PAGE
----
LAST RIGHTS

Discussion in 'Free-For-All Archives' started by 1Baptism, Dec 28, 2004.

  1. 1Baptism

    1Baptism
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    My question deals with last rights a catholic convert's husband was about to die and they requested last rights. Is there such a thing in the Baptist doctrin, and if so what are the scriptural references, and procedures?
     
  2. Joseph_Botwinick

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    Give a Catholic's definition of last rights. Is this like the right to remain silent...

    Joseph Botwinick
     
  3. rsr

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    1Baptism said;

    "Is there such a thing in the Baptist doctrin, and if so what are the scriptural references, and procedures?"

    No. None and none.

    The concept of "last rites" presupposes that an institution, through its representative, can provide some form of assurance of salvation or absolution from sin.

    Baptists believe that each believer is a priest, one who approaches God directly through the mediation of Jesus Christ. No one else can do this for us and it is our responsibility to do it for ourselves.

    Ministers may be at the deathbed to provide comfort and to pray, but they have no influence over our relationship with God.

    BTW: How long have you been a Baptist? Did you come to the Baptists from another tradition? I'm not belittling you, but the question bespeaks an unfamiliarity with traditional Baptist beliefs.

    We're here to help.
     
  4. Born Again Catholic

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    I am not sure if their is something similar I would start by finding where in Baptist doctrine an elder of the church is called for the sick and that elder prays over sick person and anoints them with oil in the name of the Lord.


    James 5:14 (KJV)

    14Is any sick among you? let him call for the elders of the church; and let them pray over him, anointing him with oil in the name of the Lord:

    God Bless
     
  5. A_Christian

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    Who is an "Elder?" The word does not mean priest, father, or pastor...
     
  6. Debby in Philly

    Debby in Philly
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    Anointing is for the purpose of concentrating our focus in prayer for the sick person, seeking God's physical healing, as is "laying on of hands." It is not for salvation.

    As a deacon (elder), I have participated in such prayer on rare occaisions.
     
  7. TP

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    Greetings,

    A quick corrections: Rites, not Rights.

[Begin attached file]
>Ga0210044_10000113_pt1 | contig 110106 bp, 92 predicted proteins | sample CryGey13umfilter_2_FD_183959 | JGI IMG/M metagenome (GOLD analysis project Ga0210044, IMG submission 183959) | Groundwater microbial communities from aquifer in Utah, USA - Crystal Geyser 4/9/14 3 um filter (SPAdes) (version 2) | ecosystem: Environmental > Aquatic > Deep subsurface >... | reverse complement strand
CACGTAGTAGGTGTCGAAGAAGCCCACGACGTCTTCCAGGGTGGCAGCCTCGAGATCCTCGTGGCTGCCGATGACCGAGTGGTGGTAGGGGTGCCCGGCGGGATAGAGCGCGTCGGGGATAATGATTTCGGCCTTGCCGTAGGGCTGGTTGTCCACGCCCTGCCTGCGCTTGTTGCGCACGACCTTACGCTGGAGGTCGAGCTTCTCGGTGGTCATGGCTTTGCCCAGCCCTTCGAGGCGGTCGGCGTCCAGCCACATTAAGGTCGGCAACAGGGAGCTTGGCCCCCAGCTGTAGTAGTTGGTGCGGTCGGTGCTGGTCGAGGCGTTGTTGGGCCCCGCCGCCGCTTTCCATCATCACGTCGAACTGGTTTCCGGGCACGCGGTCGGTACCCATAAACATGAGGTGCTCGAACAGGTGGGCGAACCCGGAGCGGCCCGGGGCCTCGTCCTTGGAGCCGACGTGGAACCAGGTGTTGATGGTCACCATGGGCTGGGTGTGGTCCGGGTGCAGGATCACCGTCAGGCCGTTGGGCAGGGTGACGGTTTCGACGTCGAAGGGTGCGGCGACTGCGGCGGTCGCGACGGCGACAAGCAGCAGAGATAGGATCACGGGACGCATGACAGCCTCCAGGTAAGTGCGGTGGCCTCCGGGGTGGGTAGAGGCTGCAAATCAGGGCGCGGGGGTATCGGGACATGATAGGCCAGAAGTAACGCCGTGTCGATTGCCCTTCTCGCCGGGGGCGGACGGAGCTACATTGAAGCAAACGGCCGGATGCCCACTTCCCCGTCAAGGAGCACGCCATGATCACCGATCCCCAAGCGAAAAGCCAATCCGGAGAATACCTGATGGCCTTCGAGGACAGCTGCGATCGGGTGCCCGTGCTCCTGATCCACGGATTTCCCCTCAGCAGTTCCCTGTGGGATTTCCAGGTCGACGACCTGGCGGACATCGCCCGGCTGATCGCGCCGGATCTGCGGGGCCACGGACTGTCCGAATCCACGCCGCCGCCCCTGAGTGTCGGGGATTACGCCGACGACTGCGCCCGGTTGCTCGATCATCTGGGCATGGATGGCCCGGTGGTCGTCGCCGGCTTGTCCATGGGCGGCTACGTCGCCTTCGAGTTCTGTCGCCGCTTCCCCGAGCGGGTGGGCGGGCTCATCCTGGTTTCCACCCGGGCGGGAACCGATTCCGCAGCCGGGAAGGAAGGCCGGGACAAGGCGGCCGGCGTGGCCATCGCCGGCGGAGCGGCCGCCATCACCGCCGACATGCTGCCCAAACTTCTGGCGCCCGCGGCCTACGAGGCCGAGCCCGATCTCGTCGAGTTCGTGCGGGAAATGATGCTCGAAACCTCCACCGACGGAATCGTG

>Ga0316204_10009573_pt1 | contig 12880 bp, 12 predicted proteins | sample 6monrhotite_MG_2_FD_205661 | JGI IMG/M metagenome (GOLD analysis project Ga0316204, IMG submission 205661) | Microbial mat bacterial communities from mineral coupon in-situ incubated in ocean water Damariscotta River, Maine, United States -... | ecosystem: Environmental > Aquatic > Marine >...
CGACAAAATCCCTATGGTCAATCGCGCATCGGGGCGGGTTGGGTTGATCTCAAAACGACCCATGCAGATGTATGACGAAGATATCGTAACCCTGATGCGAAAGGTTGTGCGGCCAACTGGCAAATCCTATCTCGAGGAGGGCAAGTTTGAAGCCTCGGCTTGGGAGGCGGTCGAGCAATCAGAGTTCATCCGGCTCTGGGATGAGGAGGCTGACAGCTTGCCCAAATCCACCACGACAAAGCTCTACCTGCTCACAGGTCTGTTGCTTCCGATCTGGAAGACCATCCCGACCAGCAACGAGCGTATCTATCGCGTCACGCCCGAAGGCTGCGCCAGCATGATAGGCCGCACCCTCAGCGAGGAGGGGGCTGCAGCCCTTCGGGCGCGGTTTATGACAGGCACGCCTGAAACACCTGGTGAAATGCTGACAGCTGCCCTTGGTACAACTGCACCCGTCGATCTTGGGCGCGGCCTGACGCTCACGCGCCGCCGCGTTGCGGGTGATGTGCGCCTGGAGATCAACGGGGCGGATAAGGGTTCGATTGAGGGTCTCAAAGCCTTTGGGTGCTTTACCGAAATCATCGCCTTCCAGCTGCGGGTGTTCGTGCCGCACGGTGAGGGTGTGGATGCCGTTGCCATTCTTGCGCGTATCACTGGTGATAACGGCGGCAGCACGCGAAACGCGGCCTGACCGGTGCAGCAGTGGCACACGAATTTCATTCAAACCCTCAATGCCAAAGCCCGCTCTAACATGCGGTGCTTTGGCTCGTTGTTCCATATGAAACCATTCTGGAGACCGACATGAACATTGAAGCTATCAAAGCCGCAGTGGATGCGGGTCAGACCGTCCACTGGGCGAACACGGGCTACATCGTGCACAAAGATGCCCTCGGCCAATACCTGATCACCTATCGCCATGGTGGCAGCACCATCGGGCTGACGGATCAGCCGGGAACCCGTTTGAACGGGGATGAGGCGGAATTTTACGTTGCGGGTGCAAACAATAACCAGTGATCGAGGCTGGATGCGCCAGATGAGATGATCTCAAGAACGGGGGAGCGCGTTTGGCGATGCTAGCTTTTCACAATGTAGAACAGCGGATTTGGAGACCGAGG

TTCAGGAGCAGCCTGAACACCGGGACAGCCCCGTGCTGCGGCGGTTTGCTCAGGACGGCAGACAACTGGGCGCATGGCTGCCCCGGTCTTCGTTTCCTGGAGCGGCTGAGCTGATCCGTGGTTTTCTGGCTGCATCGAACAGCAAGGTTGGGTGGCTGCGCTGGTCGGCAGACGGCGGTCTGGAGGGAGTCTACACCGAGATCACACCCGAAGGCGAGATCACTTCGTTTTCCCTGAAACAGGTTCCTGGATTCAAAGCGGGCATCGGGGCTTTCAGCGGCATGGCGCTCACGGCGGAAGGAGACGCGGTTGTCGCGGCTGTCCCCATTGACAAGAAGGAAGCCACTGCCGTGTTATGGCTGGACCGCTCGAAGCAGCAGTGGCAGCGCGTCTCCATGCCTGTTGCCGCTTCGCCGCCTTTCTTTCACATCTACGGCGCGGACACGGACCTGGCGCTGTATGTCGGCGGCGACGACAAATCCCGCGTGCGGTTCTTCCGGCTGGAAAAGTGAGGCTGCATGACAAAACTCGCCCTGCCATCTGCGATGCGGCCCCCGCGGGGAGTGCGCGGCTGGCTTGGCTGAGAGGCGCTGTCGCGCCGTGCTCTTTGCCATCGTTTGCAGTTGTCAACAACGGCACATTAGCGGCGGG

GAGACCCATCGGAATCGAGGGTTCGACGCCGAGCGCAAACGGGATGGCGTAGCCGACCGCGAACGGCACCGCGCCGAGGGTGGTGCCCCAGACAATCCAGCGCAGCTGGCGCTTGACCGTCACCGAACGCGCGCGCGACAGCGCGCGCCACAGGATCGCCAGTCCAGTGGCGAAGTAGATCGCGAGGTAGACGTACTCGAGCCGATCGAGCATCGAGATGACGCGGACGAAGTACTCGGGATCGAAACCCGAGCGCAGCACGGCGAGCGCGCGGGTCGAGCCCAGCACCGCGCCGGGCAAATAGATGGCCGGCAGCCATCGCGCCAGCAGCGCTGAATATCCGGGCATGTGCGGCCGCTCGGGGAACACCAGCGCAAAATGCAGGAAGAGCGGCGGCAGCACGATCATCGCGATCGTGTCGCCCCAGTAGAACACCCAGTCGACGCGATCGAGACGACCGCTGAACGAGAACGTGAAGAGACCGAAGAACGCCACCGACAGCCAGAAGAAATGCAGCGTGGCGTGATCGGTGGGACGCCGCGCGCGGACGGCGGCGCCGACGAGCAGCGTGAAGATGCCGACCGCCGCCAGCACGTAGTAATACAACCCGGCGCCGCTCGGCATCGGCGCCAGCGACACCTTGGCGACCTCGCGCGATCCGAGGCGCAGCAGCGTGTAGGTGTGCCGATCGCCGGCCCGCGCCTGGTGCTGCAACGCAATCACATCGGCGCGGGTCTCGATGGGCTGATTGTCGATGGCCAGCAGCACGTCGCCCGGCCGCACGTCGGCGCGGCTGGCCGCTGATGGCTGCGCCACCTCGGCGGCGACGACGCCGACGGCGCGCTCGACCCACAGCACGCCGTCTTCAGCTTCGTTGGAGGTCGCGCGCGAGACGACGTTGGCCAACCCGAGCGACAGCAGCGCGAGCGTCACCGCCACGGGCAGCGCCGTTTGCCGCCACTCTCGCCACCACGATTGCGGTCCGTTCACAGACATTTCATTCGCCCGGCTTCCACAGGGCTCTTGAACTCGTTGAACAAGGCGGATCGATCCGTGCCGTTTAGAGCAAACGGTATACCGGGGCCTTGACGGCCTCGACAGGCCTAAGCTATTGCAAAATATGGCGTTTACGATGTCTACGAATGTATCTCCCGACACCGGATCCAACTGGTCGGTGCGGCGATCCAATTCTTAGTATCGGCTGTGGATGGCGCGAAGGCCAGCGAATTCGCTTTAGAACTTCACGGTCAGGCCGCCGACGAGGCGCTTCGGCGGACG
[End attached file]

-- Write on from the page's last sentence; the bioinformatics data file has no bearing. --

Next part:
Also we do not call it last rites, rather it is the Anointing of the sick. It comes from James where the Presbyter was called to anoint the sick person with oil and pray with them.

    This is not only for the dying, but for all sick people. I anoint people before surgeries, for elderly, for those with chronic illnesses. It is for healing.

    It is called for by the scriptures, but I do not know of ANY Non-denom or baptist church who does it. If there were, I suppose this is the correct place to ask.

    peace
     
  8. Johnv

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    There is no equivalent of last rites in Baptist custom.

    Roman Catholic last rites consist of a terminally ill or dying person being given prayer, anointing with oil and being given communion. In and of itself, doing those things on the deathbed doesn't violate scripture (RCC doctrines notwithstanding).

    Although I'm not Catholic, if I'm on my deathbed, I would very much like to have my pastor pray over/with me, anoint me with oil, and give me communion one last tiem before I die. Call it last rites or call it prayer, anointing, and communion, dun't matter to me.
     
  9. TP

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    Greetings,

    Johnv:

    I am new to this board, and I don't know the personages. But in the couple of responses of yours I have read, I am impressed. Well thought out.

    Peace
     
  10. Johnv

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    Thank you. I appreciate it.
     
  11. Born Again Catholic

    Born Again Catholic
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    In the greek is the word not presbuteros or what we call presbyter.

    Per Websters Dictionary (1913)

    Pres"by*ter (?), n. [L. an elder, fr. Gr. . See Priest.]

    1. An elder in the early Christian church.
    2. One ordained to the second order in the ministry; -- called also priest.


    Priest (?), n. [OE. prest, preost, AS. preóst, fr. L. presbyter, Gr. elder, older, n., an elder,

    1. (Christian Church) A presbyter elder; a minister
     
  12. DHK

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    Acts 20:17 And from Miletus he sent to Ephesus, and called the elders of the church.